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The Ice Cream Man

By Joanna Calogero, 12

Illustrated by Hilary Carere, 10

The familiar song of "The Entertainer" is heard coming down the street. But it's not the song that makes you run to find money wherever you can, it's because the song means–the ice cream man!

You must know the round, jolly man, who's obviously eating more of his product than he's sell­ing, who sells you cheap ice cream while he's playing the same song over, and over, and over. Or don't you?

I'm thirteen years old now, and it's five summers since Chuck was the ice cream man. In the three years that Chuck was our ice cream man, when I was four to seven, we had become great friends.

Chuck was very funny and friendly. He was on the short side, and on the fat side. And on the lovable side. He always looked the same, with short, regu­larly cut hair and a pudgy face. And he was always laughing and smiling.

"That one?" he'd ask, pretending to be confused and pointing to the wrong one.

"No," we'd giggle, "that one!"

"Oh!" he'd say, as if he'd just understood. He'd hesitate, then say, "You don't want that one."

"Uh huh, it's the best kind, I always get that kind," we'd say innocently.

"O.K.," he'd finally agree, but still a little reluc­tantly, and get it for us.


Once when I was seven I ran after Chuck for three blocks, following his song. When I finally got my ice cream, Chuck said, "Well, Sally, that's forty-five cents." Sally wasn't really my name. It's really Molly, but he called me Sally anyway.

I gave him the change my mom had given me, like I always had done, and ran off with my ice cream.

"Watch out!" I heard from the truck, too late, since I had already tripped over a branch on the sidewalk and fallen. I looked down, saw my scraped knee, and started crying. I heard footsteps behind me, and when I turned around to see who it was, I saw my dirty, melty ice cream on the sidewalk.

"Come on, let's get you home," Chuck said and picked me up. Once we got to the truck, he put me in the passenger seat and went around to the back of the truck. He came back to the driver seat with another ice cream bar, which he handed to me. He then started the truck and drove me back the three blocks to my house, trying to cheer me up the whole way, which he did.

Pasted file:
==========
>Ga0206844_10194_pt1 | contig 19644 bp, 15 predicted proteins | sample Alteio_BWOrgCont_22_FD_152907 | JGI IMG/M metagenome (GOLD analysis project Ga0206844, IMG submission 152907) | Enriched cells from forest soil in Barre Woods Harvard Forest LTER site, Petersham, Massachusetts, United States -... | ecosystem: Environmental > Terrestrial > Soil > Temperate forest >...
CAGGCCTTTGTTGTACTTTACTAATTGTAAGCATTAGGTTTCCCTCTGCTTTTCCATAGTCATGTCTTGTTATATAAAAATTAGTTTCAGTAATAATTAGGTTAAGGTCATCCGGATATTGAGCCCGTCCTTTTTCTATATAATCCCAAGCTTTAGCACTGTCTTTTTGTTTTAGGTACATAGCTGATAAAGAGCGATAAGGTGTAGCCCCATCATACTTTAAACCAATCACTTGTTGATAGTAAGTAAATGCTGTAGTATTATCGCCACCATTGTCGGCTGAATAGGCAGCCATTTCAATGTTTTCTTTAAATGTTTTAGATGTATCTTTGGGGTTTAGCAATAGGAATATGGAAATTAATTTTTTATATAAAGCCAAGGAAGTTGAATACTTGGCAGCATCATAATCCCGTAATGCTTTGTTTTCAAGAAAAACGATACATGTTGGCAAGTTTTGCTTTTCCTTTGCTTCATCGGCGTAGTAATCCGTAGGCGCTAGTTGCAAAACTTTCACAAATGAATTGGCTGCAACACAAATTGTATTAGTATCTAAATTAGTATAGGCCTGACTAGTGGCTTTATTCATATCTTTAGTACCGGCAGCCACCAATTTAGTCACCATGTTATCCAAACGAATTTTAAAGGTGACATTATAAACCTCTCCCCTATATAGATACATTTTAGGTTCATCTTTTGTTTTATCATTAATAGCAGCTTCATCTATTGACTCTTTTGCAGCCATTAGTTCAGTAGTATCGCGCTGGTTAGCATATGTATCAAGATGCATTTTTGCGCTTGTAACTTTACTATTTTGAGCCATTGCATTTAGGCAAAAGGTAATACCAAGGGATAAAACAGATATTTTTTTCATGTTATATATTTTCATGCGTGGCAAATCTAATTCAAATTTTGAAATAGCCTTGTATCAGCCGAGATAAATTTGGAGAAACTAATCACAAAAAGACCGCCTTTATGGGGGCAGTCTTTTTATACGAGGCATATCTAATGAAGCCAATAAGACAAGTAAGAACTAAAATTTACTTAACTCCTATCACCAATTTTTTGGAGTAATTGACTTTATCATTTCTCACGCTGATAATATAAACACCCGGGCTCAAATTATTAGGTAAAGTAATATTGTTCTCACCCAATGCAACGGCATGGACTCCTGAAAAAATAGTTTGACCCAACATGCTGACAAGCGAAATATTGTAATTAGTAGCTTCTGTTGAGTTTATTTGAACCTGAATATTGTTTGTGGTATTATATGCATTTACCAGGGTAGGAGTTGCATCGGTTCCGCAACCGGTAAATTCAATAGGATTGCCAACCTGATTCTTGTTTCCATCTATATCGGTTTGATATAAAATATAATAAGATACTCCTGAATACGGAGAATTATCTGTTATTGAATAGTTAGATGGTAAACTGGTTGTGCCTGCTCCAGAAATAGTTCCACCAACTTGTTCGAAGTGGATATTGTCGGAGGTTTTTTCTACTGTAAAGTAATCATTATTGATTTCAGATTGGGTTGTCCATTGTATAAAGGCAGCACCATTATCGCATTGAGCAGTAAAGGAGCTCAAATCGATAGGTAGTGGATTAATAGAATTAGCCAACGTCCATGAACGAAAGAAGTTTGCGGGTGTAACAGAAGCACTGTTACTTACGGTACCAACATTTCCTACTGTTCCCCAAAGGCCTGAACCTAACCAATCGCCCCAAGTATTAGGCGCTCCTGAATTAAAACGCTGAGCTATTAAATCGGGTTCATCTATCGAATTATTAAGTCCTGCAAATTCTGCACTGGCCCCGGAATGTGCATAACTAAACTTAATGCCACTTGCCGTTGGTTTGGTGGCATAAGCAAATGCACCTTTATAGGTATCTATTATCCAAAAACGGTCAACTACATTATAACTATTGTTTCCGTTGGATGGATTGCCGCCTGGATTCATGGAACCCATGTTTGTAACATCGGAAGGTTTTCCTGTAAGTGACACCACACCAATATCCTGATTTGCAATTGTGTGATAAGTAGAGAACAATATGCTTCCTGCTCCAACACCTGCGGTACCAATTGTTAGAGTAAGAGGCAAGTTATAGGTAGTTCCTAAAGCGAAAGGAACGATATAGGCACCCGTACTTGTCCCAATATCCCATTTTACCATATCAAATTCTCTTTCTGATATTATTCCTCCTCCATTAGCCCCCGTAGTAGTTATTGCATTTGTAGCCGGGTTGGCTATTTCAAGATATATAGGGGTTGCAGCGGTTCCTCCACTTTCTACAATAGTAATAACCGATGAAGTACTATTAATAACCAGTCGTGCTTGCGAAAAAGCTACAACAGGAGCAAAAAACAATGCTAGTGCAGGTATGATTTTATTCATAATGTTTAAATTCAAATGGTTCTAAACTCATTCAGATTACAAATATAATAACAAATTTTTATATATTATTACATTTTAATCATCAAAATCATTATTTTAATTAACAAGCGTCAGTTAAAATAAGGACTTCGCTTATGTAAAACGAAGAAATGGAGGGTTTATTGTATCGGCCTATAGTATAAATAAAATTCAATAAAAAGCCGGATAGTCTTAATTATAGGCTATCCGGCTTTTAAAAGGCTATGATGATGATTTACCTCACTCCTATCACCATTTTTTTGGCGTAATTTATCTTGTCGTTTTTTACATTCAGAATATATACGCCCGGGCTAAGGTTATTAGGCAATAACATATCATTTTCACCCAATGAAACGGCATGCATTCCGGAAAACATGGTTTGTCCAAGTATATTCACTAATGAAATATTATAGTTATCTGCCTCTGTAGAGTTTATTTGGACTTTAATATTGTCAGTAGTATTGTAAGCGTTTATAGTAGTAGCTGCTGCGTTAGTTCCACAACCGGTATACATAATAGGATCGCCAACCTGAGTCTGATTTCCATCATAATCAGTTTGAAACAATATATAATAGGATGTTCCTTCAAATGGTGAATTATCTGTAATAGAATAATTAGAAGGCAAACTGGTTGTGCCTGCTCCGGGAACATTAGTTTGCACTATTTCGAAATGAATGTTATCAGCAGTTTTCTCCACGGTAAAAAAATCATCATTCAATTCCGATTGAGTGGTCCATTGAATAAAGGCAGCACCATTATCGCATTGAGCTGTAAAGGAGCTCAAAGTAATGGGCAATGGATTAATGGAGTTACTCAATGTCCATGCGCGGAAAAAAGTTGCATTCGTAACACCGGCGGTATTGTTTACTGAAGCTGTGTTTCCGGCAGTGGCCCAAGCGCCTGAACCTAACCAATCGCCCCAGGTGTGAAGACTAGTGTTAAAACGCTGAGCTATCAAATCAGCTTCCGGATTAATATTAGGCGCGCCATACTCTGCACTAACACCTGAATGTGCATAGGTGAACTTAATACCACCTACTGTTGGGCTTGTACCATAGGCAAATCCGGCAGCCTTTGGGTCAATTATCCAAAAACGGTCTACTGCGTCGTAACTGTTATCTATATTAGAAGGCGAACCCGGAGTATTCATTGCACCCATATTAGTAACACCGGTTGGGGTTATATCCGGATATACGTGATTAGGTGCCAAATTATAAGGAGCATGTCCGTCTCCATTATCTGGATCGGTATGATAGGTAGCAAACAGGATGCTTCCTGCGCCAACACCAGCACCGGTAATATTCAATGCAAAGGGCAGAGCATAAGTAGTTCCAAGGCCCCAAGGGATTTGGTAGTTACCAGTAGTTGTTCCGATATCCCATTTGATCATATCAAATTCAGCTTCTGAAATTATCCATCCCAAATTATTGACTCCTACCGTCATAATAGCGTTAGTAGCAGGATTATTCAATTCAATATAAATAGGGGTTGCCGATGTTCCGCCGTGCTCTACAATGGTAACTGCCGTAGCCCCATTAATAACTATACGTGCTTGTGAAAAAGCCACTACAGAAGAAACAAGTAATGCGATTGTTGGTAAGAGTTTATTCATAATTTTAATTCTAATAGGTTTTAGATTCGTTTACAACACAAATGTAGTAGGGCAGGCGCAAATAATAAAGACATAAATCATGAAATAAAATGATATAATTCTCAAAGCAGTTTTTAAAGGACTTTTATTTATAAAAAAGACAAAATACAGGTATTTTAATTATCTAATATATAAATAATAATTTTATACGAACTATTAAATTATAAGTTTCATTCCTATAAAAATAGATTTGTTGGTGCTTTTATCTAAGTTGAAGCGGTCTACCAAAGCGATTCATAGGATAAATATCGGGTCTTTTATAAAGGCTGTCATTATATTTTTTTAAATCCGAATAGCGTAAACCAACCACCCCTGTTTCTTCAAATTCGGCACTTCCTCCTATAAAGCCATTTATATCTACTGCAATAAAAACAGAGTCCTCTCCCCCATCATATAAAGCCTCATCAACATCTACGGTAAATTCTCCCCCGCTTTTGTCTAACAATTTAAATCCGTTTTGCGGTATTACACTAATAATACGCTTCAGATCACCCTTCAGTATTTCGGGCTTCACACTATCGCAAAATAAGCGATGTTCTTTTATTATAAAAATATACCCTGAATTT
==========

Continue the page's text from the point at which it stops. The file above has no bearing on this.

"Now when you get inside, wash that off and put a bandaid on, O.K. ?" Chuck told me.

"O.K.," I said. "Thank you."

"You're welcome, Sally!" Chuck said, smiling. "And be careful next time," he warned me.

"Goodbye," I said after he had lifted me down from the seat, which had seemed very high at the time.

"'Bye, Sally!" Chuck said.

The next day, when I heard Chuck's song, I ran out to meet him.

"Hi!" I shouted before reaching the truck.

"What do you want?" I heard a deep voice say. That isn't Chuck, I thought. When I got to the truck, I saw a bearded man who seemed very scary to me at the time.

"You're not Chuck," I said, confused.

"Chuck was fired, for driving kids around on work­ing hours," said the new ice cream man.

"But Chuck was my friend! I'm never buying ice cream from you!" I shouted and ran back home. When I got home, I told my mom all about what had happened.

"Well, why don't you write a letter to Chuck," my mom suggested.


So, in my messy handwriting with most of the letters backwards, I wrote this note to Chuck.

Dear Chuck,

I miss you. I had lots of fun, and your ice cream was good. Please come back, the new man is mean.

Molly (Sally)

A week later I got a letter back from Chuck.

Dear Sally,

Are you better now? I hope so. They didn't like me to give rides I guess. But now I've got a job as a mailman, on your street! That's all year, too. You'll see me soon, I'm sure. Bye!

Your friend,

And now I have to go because the mailman will be here soon!

Joanna Calogero, 12
Manlius, NY

Hilary Carere, 10
East Aurora, NY